Society of Royal Cumberland Youths

Promoting excellence in ringing around the world

Welcome Guest

Handbells in the Bush

Christmas 2005 ... Card arrives from Andrew Hudson. Not the usual reindeers or the snow scene, but a pride of lions basking in the sunshine. "I've just bought a house in Africa," said Andrew. "It needs a handbell peal".

This obviously needed to be remedied, so some 18 months later ... complete with a set of handbells but minus my luggage, still somewhere between Vic Falls and Jo'burg ... John and I arrived at Nelspruit airport. This must surely be a candidate for the world's top airport ... thatched roof and a departure lounge that seemed to consist of a few tables and chairs outside in the sunshine.

The Venue

Andrew's lovely holiday home is located next to the Crocodile River, just outside the Kruger National Park, and completely surrounded by bush. During the next few days several handbell practices were fitted in amongst wildlife spotting from the shade of the veranda; trips to Swaziland and the Kruger where we spotted The Big Five and noted lots of references to the South African classic "Jock of the Bushveld", a true story about a dog and his master who lived in this area in the late 19th century; and not forgetting a memorable half-day trip to the local car wash in the nearest town of Malalene (surprisingly not highlighted in my Lonely Planet) and the odd braai or two.

The Audience A week later we decided that the time had come and we settled ourselves down for The Peal Attempt. The first two extents passed without incident. During extent 3 a passing herd of zebras stopped to check that the Oxford TB was up to standard. During extent 4, Linda's luggage arrived on the veranda. Unfortunately in extent 5, whilst trying to identify a hitherto unseen antelopey-type animal, the conductor missed a bob at home.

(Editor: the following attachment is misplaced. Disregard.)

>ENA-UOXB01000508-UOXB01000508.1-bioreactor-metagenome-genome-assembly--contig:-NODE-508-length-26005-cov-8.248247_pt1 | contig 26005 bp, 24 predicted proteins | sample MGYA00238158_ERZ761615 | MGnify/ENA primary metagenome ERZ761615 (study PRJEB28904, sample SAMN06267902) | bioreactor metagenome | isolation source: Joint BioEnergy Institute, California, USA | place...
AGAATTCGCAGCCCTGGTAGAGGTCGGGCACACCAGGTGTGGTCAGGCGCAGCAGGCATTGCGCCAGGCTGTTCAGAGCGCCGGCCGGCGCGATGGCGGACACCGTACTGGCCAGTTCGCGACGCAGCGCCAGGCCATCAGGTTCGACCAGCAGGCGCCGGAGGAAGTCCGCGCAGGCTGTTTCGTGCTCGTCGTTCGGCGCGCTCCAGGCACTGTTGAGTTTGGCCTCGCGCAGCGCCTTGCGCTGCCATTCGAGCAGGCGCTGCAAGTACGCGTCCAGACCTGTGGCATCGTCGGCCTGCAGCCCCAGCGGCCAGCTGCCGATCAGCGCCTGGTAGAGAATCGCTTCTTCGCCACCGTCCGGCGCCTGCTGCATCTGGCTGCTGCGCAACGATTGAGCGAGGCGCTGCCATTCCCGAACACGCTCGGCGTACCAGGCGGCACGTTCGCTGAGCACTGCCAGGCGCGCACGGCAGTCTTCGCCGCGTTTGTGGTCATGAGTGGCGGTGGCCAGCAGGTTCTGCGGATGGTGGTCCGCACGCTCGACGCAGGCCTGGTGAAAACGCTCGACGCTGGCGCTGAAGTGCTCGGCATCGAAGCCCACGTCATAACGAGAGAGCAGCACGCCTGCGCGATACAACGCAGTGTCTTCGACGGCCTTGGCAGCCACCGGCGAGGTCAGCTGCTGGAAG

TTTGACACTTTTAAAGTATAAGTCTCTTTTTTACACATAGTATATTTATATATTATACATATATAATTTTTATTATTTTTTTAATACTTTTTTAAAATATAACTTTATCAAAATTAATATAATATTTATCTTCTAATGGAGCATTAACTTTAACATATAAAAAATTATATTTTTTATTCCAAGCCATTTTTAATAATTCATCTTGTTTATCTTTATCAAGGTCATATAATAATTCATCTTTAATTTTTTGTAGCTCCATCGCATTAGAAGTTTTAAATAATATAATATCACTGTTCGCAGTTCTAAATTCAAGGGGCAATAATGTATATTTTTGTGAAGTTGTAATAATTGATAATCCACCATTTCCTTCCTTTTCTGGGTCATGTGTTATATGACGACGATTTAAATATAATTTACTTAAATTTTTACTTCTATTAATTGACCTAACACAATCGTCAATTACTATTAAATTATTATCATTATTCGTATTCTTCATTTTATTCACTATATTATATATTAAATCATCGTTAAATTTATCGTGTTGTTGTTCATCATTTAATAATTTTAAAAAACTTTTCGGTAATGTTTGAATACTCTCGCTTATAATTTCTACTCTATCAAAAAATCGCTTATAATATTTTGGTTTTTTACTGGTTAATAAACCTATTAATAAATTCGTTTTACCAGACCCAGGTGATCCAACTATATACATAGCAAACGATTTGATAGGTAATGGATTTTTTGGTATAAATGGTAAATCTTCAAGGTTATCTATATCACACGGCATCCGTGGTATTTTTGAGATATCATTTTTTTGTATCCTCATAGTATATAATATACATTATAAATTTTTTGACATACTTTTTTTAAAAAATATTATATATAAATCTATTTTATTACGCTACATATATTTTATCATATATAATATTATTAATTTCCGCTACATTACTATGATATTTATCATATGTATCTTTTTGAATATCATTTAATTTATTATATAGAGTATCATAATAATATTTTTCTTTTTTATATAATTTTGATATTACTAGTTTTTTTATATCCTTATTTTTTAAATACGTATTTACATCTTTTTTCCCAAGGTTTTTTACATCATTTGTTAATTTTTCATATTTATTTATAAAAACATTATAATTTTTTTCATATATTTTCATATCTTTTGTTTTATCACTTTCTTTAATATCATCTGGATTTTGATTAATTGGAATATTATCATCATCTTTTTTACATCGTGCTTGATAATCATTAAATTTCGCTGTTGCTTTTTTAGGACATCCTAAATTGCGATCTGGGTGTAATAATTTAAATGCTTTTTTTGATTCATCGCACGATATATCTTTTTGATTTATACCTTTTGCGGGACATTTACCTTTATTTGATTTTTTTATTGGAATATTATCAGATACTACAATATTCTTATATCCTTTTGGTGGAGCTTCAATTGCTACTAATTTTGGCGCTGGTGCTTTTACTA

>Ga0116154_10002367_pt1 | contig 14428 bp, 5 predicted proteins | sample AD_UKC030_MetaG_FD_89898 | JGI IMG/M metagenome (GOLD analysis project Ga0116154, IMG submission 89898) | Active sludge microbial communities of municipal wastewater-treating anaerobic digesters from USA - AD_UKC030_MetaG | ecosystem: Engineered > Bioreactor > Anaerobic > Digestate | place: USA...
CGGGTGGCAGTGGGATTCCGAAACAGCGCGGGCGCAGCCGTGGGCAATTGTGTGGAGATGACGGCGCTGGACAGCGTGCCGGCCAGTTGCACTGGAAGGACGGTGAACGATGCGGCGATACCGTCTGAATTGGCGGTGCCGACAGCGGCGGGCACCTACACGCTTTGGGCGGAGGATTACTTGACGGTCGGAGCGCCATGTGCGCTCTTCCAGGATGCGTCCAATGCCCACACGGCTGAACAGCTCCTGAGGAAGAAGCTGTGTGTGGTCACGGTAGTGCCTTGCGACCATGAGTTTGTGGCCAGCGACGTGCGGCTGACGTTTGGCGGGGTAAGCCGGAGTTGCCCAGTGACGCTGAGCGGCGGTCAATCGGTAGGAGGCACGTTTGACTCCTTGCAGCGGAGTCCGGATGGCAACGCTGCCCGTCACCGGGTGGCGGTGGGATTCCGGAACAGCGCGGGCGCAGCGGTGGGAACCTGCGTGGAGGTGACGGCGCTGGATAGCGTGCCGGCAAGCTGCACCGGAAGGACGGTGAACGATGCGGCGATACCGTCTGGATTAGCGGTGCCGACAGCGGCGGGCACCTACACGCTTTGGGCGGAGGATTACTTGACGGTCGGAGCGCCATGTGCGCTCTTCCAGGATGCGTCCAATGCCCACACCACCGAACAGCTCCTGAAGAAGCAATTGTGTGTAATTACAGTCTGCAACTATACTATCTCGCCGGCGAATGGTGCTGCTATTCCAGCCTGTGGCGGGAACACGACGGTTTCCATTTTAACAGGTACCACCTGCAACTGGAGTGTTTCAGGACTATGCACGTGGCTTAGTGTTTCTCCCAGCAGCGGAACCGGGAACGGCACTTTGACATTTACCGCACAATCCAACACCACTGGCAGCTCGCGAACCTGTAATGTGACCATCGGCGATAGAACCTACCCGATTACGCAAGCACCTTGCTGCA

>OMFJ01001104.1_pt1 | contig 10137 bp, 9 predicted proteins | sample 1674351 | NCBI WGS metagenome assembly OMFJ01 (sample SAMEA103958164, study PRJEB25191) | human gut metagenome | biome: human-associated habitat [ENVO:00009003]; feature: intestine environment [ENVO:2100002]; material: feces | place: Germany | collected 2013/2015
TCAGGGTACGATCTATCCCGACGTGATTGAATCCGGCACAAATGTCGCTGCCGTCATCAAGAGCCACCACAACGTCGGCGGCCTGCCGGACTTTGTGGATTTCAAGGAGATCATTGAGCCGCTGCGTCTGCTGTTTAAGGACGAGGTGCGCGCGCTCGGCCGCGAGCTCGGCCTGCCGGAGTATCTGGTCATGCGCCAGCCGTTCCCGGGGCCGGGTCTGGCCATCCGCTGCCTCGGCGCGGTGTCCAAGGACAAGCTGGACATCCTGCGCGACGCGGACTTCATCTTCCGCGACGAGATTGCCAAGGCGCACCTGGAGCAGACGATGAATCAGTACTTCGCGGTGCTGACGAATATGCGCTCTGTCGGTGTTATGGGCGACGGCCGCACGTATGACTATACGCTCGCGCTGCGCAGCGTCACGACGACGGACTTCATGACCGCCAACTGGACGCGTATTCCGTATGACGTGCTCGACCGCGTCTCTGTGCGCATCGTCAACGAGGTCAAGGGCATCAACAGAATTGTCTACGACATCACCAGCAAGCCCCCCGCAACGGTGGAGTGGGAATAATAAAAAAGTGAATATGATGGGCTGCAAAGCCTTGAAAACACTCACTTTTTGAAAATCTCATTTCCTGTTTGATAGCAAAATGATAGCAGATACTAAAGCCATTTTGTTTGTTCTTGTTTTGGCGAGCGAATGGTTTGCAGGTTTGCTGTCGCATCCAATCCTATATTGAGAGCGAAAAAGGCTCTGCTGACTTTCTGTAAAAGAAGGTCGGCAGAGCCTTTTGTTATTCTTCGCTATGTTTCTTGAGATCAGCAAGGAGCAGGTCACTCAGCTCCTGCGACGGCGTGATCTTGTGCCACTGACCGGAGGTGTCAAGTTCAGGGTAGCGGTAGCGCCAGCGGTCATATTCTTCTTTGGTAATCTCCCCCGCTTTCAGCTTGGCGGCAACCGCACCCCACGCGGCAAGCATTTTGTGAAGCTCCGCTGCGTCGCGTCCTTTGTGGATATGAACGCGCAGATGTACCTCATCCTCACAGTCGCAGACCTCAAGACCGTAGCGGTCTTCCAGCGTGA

Although this did give us all a new excuse for losing a peal - "Conductor distracted by passing bushbuck" - it did mean that after lunch we were faced with a tough decision. No-one wanted to be the one to actually say that they wanted an afternoon-nap on the veranda with a good book and a few beers - so another peal attempt it was!

Again, some of the locals came to see what was going on ... an army of banded mongeese, a few warthogs, lots of impala ... but this time Jake of the Bushveldt masterfully put in all the calls and 2hrs 2mins later the last extent came into rounds.

Celebrating Andrew's first handbell peal for a very long time ("decades"!) and Linda's first for quite a long time (a couple of years), it was time for a sundowner and a braai. The bushbabies and fruit bats appeared for their evening bananas and to congratulate us, most disappointed that they hadn't arrive in time for the end of the peal.

Apart from the car-wash, the peal was a highlight of our holiday to South Africa! Thank you, Andrew, for your hospitality and we hope to be back!

Linda Garton

Marloth Park, Mpumalanga, SA
Te Do Khaya, Nyala Straat
Friday, 10 August 2007 in 2h 2 (11 in G)
5040 MINOR (4 methods)
1 extent each Double Bob, Kent T.B., Oxford T.B., 4 extents Plain Bob
1-2 Linda M Garton
3-4 John P Loveless (c)
5-6 Andrew S Hudson

The Band